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An Anglican in Ireland - Hugh O'Shaughnessy

Blog | By Hugh O’Shaughnessy | Mar 03, 2022

The Revd Pat Storey with her husband before her service of consecration as bishop, Dublin, November 2013

In 2013, the Church of Ireland ordained its first woman bishop, an important milestone in a long and complicated history, writes Hugh O’Shaughnessy, who has sadly died at 87 – but there are still many problems to overcome

In her fifties and married to a Church of Ireland vicar, Pat Storey, the smiling bespectacled blonde mother of Carolyn and Luke, both in their twenties, was elected in September 2013 the new Bishop of Meath and Kildare in the Church of Ireland. She is the first woman bishop ever of the Anglican communion, English, Scottish, Welsh or Irish, in the British Isles. ‘I count it an enormous privilege to begin a new phase of my ministry with the people of Meath and Kildare,’ she declared.

Sadly Pat’s trouble will be that she won’t have many people to minister to in a communion which is suffering pains of contraction longer and more acute even than those of the Catholic church, beset (according to the Vatican itself) by clerical pederasty and gross episcopal negligence. The C of I, which uses the Book of Common Prayer, claims 130,000 members in the Republic of Ireland, with about twice as many in the six counties of Northern Ireland.

Once the fief of the English-speaking moneyed ascendency, the Church of Ireland is the palest shadow of what it once was when the British government, Henry VIII’s Protestant religion and the Archbishop of Canterbury were supposedly supreme in church and state in Ireland. Though the vast majority of Irish people remained Catholics and rejected the organisation set up by Henry, King of England and Ireland, his heirs and successors, London decreed until well into the 19th century that they had to pay tithes to support Protestantism.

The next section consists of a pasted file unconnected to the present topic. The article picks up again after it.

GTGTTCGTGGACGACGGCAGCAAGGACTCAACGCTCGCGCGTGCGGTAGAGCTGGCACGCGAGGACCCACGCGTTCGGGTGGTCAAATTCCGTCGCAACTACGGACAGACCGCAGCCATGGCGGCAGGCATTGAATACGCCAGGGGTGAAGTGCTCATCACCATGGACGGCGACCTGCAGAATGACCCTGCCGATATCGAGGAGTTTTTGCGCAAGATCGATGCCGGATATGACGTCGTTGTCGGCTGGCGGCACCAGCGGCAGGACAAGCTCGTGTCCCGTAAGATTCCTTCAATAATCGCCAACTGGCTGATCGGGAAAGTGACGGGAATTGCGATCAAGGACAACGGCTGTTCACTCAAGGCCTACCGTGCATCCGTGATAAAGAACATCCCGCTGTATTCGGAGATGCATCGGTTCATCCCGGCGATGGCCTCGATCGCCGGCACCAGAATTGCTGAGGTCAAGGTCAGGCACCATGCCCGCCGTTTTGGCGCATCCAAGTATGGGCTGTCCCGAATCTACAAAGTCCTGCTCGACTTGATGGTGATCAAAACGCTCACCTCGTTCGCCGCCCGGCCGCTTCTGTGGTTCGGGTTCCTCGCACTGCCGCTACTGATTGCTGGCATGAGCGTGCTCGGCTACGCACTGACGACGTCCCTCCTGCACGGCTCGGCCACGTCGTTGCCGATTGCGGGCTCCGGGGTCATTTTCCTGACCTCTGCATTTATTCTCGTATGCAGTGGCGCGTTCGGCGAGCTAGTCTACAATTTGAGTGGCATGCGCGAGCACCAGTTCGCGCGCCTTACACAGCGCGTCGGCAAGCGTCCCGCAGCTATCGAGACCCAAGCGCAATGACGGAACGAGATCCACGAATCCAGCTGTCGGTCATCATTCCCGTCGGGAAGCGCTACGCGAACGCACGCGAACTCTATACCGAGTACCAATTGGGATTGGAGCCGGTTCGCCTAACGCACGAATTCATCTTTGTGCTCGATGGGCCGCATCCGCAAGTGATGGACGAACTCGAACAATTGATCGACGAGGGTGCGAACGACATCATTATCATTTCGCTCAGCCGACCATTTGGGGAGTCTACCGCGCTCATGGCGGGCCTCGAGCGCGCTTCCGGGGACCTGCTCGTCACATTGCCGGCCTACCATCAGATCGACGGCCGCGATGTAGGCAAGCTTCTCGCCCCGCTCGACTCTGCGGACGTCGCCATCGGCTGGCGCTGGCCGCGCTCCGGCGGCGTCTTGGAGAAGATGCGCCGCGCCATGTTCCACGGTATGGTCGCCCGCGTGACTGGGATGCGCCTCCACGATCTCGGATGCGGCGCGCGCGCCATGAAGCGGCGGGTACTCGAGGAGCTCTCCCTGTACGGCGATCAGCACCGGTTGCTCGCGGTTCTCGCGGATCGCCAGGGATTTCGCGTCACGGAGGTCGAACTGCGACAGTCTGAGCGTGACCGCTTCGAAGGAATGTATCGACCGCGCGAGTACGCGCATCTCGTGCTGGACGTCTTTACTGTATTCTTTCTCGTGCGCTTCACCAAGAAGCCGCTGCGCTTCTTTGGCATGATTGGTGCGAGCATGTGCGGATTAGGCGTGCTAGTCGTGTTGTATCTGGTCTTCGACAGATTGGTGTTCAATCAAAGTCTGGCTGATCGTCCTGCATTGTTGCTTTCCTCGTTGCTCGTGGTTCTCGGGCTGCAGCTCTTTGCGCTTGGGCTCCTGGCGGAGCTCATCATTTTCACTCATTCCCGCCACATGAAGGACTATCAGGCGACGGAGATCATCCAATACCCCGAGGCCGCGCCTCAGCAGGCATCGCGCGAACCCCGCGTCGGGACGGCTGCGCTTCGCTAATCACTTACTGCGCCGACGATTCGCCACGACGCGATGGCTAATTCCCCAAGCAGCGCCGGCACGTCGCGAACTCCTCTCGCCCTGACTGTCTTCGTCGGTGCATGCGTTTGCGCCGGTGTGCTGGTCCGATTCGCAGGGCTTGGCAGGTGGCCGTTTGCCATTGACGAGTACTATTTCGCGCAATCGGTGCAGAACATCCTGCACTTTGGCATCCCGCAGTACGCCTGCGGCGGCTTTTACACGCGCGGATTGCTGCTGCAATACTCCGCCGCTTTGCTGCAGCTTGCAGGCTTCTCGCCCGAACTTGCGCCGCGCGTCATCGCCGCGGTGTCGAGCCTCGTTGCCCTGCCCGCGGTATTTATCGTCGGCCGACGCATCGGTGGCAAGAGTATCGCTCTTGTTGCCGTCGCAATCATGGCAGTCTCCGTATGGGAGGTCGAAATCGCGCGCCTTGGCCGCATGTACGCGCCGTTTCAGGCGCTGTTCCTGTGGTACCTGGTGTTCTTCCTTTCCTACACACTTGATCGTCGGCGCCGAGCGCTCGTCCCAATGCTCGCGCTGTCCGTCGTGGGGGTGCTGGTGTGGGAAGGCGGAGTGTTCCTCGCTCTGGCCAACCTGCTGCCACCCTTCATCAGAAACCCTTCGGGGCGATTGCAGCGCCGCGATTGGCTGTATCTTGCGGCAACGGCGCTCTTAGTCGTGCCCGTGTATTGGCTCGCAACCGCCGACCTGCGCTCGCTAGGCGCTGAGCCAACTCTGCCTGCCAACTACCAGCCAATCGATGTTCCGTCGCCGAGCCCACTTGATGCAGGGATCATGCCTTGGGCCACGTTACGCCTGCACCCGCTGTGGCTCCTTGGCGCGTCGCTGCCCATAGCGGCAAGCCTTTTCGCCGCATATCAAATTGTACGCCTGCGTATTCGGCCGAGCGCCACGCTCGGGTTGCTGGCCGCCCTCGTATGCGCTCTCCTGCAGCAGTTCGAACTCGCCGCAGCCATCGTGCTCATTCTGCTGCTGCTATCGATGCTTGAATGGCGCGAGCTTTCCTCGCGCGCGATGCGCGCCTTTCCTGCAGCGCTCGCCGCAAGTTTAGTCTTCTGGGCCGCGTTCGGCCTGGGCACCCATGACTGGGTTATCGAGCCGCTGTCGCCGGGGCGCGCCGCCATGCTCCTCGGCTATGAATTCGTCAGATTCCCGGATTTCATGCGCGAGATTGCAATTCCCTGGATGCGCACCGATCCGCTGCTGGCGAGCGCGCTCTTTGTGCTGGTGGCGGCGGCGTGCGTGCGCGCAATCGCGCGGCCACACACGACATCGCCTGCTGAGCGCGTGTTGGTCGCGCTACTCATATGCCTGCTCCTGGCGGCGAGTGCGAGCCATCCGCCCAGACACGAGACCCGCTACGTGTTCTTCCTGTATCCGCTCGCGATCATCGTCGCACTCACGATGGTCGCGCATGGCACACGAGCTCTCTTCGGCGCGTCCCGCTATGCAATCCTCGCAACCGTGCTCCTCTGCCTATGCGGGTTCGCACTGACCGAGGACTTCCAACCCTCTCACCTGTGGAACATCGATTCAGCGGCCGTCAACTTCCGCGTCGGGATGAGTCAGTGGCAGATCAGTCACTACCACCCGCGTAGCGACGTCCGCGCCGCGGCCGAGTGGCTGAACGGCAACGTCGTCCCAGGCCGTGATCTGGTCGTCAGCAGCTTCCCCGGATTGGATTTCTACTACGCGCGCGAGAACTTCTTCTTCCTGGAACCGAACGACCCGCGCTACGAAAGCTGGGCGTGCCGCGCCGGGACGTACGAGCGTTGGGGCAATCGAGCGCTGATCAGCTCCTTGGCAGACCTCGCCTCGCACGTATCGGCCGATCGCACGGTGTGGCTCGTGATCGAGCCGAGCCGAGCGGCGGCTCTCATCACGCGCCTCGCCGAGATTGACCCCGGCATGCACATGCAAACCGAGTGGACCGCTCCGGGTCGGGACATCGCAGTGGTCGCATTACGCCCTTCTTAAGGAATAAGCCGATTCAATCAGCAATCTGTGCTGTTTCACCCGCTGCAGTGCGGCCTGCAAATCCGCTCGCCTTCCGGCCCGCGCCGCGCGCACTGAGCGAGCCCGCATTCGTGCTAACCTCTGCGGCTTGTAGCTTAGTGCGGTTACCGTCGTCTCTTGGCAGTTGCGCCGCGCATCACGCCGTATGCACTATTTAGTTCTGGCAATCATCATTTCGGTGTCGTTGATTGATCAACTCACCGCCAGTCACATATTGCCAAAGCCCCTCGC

My family came originally from Kilmacduagh in the west of Ireland, and the situation there illustrates today’s problems for the Church of Ireland. Its bishop, Trevor Russell Williams, has the jurisdiction not only over the diocese of Kilmacduagh but also seven others – Limerick, Ardfert, Aghadoe, Killaloe, Kilfenora, Clonfert and Emly.

members in 38 parishes. Patrick Fallon, the last bishop of the Catholic Kilmacduagh diocese before it was amalgamated with Galway, died in 1879.

In case the Vikings come pillaging again, as they did in the 13th century, half a millennium after its foundation the old round tower can still offer us shelter – as long as we’ve got a stout ladder. Security measures a thousand years ago meant that the door protecting the stairs to the upper room was built seven metres above ground and, like the much more modern 12th-century tower at Pisa, it does lean a bit.

The cathedral hasn’t got much of a roof left. But, roofed or roofless, it has stood a millennium and a half: the walls and ruined windows look good for another 1,500 years, bearing as they do the illustrious name of O’Shaughnessy, carved by the dextrous hands of loving masons over the centuries.

Kilmacduagh became a Protestant diocese – while remaining a Catholic one – in 1625, a time of particular religious confusion in Ireland, typified by Miler Magrath. Born in 1522, he went to Rome, became a Franciscan friar and a Catholic priest and was appointed the Bishop of Down and Connor by the Pope. For nine years he was a Catholic and a Protestant bishop simultaneously, until the Vatican excommunicated him for heresy in 1580. The Anglicans admired his subtlety and made him Bishop of Clogher and then Archbishop of Cashel. He married Amy O’Meara, a Tipperary woman who gave him eight children. He controlled at least thirty parishes and their livings and he gave 27 to his sons Turlough, Redmond, Bryan and Mark, not forgetting the daughters. He liked a glass of the hard stuff, married a second time after Amy’s death, and died a centenarian in 1622.

But, before I forget, how do you address a blonde lady bishop whose turn it is to buy you a drink in an Irish pub?